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Tae-Yong Lee 2 Articles
Health Indicators Related to Disease, Death, and Reproduction
Jeoungbin Choi, Moran Ki, Ho Jang Kwon, Boyoung Park, Sanghyuk Bae, Chang-Mo Oh, Byung Chul Chun, Gyung-Jae Oh, Young Hoon Lee, Tae-Yong Lee, Hae Kwan Cheong, Bo Youl Choi, Jung Han Park, Sue K. Park
J Prev Med Public Health. 2019;52(1):14-20.   Published online January 23, 2019
DOI: https://doi.org/10.3961/jpmph.18.250
  • 12,082 View
  • 221 Download
  • 17 Crossref
AbstractAbstract AbstractSummary PDFSupplementary Material
One of the primary goals of epidemiology is to quantify various aspects of a population’s health, illness, and death status and the determinants (or risk factors) thereof by calculating health indicators that measure the magnitudes of various conditions. There has been some confusion regarding health indicators, with discrepancies in usage among organizations such as the World Health Organization the, Centers for Disease Control and Prevention (CDC), and the CDC of other countries, and the usage of the relevant terminology may vary across papers. Therefore, in this review, we would like to propose appropriate terminological definitions for health indicators based on the most commonly used meanings and/or the terms used by official agencies, in order to bring clarity to this area of confusion. We have used appropriate examples to make each health indicator easy for the reader to understand. We have included practical exercises for some health indicators to help readers understand the underlying concepts.
Summary
Korean summary
본 논문에서는 질병과 사망, 출생 관련 지표들의 개념과 종류를 설명하고, 특히 연구자들이 흔히 혼동하여 사용하는 지표들에 대한 적절한 정의를 제시하였다. 또한 지표들의 예시를 부록으로 수록하여 독자들이 지표의 개념을 보다 쉽게 습득하도록 돕고자 하였다.

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C-reactive Protein Concentration Is Associated With a Higher Risk of Mortality in a Rural Korean Population
Jung Hyun Lee, Hyungseon Yeom, Hyeon Chang Kim, Il Suh, Mi Kyung Kim, Min-Ho Shin, Dong Hoon Shin, Sang-Baek Koh, Song Vogue Ahn, Tae-Yong Lee, So Yeon Ryu, Jae-Sok Song, Hong-Soon Choe, Young-Hoon Lee, Bo Youl Choi
J Prev Med Public Health. 2016;49(5):275-287.   Published online August 23, 2016
DOI: https://doi.org/10.3961/jpmph.16.025
  • 9,145 View
  • 201 Download
  • 4 Crossref
AbstractAbstract PDFSupplementary Material
Objectives
C-reactive protein (CRP), an inflammatory biomarker, has been widely used as a preclinical marker predictive of morbidity and mortality. Although many studies have reported a positive association between CRP and mortality, uncertainty still remains about this association in various populations, especially in rural Korea.
Methods
A total of 23 233 middle-aged participants (8862 men and 14 371 women) who were free from cardiovascular disease, cancer, and acute inflammation (defined by a CRP level ≥10 mg/L) were drawn from 11 rural communities in Korea between 2005 and 2011. Blood CRP concentration was analyzed as a categorical variable (low: 0.0-0.9 mg/L; intermediate: 1.0-3.0 mg/L; high: 3.1-9.9 mg/L) as well as a continuous variable. Each participant’s vital status through December 2013 was confirmed by death statistics from the National Statistical Office. Cox proportional hazard models were used to assess the independent association between CRP and mortality after adjusting for other risk factors.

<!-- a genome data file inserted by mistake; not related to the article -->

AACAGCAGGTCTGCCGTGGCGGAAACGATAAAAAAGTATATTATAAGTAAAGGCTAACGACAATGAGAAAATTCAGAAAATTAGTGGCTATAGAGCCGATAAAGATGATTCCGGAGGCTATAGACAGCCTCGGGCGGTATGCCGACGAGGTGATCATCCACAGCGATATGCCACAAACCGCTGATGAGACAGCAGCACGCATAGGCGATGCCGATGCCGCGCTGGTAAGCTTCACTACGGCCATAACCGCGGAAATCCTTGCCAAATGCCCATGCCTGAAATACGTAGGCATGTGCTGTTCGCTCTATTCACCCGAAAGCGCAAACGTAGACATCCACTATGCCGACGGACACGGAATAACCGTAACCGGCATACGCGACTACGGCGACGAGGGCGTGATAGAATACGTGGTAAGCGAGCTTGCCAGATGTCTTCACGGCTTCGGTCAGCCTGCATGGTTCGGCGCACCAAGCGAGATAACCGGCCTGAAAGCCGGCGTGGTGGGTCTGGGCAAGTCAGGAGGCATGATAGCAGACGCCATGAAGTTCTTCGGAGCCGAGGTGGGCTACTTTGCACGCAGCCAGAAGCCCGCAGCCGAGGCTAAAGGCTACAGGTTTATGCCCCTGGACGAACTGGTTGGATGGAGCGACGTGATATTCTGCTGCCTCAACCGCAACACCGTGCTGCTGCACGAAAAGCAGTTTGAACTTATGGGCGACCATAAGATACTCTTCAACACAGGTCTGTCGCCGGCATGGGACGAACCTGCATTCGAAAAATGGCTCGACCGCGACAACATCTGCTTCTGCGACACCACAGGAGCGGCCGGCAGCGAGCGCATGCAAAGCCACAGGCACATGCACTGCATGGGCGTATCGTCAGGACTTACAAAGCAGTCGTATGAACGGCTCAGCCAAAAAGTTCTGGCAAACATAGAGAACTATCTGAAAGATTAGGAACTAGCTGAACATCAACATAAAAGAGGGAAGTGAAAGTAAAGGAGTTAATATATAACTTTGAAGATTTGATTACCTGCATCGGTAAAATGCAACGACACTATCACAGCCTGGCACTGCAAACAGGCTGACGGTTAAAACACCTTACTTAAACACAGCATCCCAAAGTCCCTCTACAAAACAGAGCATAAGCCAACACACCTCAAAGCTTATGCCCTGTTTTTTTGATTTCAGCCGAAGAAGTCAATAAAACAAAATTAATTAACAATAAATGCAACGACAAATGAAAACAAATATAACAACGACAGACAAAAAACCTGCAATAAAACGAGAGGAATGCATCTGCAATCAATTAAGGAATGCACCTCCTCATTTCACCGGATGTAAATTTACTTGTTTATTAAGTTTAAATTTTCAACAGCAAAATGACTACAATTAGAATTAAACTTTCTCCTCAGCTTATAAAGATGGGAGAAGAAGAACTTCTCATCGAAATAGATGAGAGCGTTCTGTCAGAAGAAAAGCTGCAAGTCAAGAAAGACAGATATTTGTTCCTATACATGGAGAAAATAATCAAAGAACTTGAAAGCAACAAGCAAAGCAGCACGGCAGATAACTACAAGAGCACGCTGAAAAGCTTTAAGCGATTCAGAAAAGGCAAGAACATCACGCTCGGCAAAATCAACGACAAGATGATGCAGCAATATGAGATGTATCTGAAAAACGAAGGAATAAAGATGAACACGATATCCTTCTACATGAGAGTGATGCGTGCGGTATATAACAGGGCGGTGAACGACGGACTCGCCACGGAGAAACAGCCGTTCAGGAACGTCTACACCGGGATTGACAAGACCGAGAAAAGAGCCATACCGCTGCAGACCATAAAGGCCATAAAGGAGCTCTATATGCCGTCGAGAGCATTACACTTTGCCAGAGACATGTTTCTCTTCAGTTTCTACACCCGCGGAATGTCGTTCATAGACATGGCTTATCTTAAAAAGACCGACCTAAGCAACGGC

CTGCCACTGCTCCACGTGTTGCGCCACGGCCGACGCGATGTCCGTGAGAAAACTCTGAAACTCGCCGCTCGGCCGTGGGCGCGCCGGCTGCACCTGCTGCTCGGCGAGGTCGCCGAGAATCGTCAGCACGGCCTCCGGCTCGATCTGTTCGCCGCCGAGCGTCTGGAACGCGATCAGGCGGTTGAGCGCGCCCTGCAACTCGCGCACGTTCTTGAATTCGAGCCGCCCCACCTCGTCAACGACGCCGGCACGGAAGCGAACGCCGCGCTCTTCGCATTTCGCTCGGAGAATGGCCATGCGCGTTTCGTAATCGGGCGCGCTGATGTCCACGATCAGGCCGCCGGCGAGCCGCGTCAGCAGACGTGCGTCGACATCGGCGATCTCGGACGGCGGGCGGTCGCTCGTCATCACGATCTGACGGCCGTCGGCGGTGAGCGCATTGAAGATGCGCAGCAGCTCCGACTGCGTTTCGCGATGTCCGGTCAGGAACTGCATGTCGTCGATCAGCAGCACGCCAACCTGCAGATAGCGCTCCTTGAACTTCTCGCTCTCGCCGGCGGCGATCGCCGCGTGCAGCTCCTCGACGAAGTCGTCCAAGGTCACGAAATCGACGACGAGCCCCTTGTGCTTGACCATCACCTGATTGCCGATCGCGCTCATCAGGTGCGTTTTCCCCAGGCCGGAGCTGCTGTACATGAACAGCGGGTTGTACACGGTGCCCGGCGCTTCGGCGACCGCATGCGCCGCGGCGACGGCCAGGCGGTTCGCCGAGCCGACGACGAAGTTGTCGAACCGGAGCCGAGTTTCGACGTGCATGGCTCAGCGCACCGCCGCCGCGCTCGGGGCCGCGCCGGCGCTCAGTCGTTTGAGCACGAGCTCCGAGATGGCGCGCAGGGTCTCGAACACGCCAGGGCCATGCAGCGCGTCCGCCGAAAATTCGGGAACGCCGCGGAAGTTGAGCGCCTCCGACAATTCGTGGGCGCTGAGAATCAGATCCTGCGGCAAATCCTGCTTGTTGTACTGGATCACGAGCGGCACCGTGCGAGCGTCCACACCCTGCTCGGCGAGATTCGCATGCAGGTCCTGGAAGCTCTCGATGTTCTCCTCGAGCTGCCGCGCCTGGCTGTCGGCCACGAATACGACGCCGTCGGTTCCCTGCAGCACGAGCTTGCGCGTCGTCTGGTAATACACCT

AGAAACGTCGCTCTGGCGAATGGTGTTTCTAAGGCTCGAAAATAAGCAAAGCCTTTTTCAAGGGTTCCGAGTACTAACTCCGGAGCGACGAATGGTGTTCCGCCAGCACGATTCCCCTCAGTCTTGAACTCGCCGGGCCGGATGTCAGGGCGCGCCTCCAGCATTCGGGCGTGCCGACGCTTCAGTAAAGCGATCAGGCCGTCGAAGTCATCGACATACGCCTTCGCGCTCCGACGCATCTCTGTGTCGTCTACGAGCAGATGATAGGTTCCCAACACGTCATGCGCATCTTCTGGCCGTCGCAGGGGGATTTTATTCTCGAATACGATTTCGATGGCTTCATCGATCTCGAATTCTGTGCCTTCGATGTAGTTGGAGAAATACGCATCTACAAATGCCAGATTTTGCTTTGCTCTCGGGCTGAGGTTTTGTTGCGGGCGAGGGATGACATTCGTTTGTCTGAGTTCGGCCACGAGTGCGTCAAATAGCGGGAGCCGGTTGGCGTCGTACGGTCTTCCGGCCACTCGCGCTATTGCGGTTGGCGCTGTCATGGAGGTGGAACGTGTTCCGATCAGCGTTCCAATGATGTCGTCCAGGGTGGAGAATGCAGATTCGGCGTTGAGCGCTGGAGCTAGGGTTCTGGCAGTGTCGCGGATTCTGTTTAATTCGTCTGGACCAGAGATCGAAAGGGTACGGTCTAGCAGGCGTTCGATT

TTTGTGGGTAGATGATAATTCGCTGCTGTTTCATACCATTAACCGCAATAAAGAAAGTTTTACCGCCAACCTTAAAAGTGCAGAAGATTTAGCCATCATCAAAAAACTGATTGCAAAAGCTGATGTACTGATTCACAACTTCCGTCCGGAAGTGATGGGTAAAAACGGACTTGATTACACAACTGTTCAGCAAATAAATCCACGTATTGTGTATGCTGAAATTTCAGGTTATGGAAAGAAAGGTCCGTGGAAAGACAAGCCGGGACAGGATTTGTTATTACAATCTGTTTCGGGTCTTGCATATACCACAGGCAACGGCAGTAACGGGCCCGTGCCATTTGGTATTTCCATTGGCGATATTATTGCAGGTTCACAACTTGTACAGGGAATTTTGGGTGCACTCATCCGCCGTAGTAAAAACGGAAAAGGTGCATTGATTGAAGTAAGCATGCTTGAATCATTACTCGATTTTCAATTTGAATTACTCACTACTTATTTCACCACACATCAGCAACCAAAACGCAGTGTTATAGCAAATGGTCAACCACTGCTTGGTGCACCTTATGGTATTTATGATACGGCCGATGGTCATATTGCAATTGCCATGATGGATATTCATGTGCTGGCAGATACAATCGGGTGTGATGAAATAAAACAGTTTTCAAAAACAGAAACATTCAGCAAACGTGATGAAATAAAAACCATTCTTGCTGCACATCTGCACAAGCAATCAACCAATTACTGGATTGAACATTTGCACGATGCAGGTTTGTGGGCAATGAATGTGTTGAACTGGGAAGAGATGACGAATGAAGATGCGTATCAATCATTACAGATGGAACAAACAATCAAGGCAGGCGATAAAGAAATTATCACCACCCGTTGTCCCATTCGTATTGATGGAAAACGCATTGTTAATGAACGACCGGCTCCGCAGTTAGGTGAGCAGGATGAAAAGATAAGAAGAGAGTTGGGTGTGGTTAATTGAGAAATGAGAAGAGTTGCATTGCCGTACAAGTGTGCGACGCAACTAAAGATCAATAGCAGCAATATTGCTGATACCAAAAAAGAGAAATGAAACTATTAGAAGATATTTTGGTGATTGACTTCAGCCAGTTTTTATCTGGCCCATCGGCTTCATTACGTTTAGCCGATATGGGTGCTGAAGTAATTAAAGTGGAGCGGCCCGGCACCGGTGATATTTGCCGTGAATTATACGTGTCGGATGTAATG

Results
The total quantity of observed person-years was 57 975 for men and 95 146 for women, and the number of deaths was 649 among men and 367 among women. Compared to the low-CRP group, the adjusted hazard ratio for all-cause mortality of the intermediate group was 1.17 (95% confidence interval [CI], 0.98 to 1.40) for men and 1.27 (95% CI, 1.01 to 1.61) for women, and the corresponding values for the high-CRP group were 1.98 (95% CI, 1.61 to 2.42) for men and 1.41 (95% CI, 1.03 to 1.95) for women. Similar trends were found for CRP evaluated as a continuous variable and for cardiovascular mortality.
Conclusions
Higher CRP concentrations were associated with higher mortality in a rural Korean population, and this association was more prominent in men than in women.
Summary

Citations

Citations to this article as recorded by  
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    PLOS ONE.2022; 17(6): e0270510.     CrossRef
  • Association of serum high-sensitivity C reactive protein with risk of mortality in an Asian population: the Health Examinees cohort
    Sang-Ah Lee, Sung Ok Kwon, Hyerim Park, Xiao-Ou Shu, Jong-Koo Lee, Daehee Kang
    BMJ Open.2022; 12(7): e052630.     CrossRef
  • Associations of C-reactive protein and fibrinogen with mortality from all-causes, cardiovascular disease and cancer among U.S. adults
    Junxiu Liu, Yanan Zhang, Carl J. Lavie, Fred K. Tabung, Jiting Xu, Qingwei Hu, Lixia He, Yunxiang Zhang
    Preventive Medicine.2020; 139: 106044.     CrossRef
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    Se-Won Park, Seong-Sik Park, Eun-Jung Kim, Won-Suk Sung, In-Hyuk Ha, Boyoung Jung
    Health and Quality of Life Outcomes.2020;[Epub]     CrossRef

JPMPH : Journal of Preventive Medicine and Public Health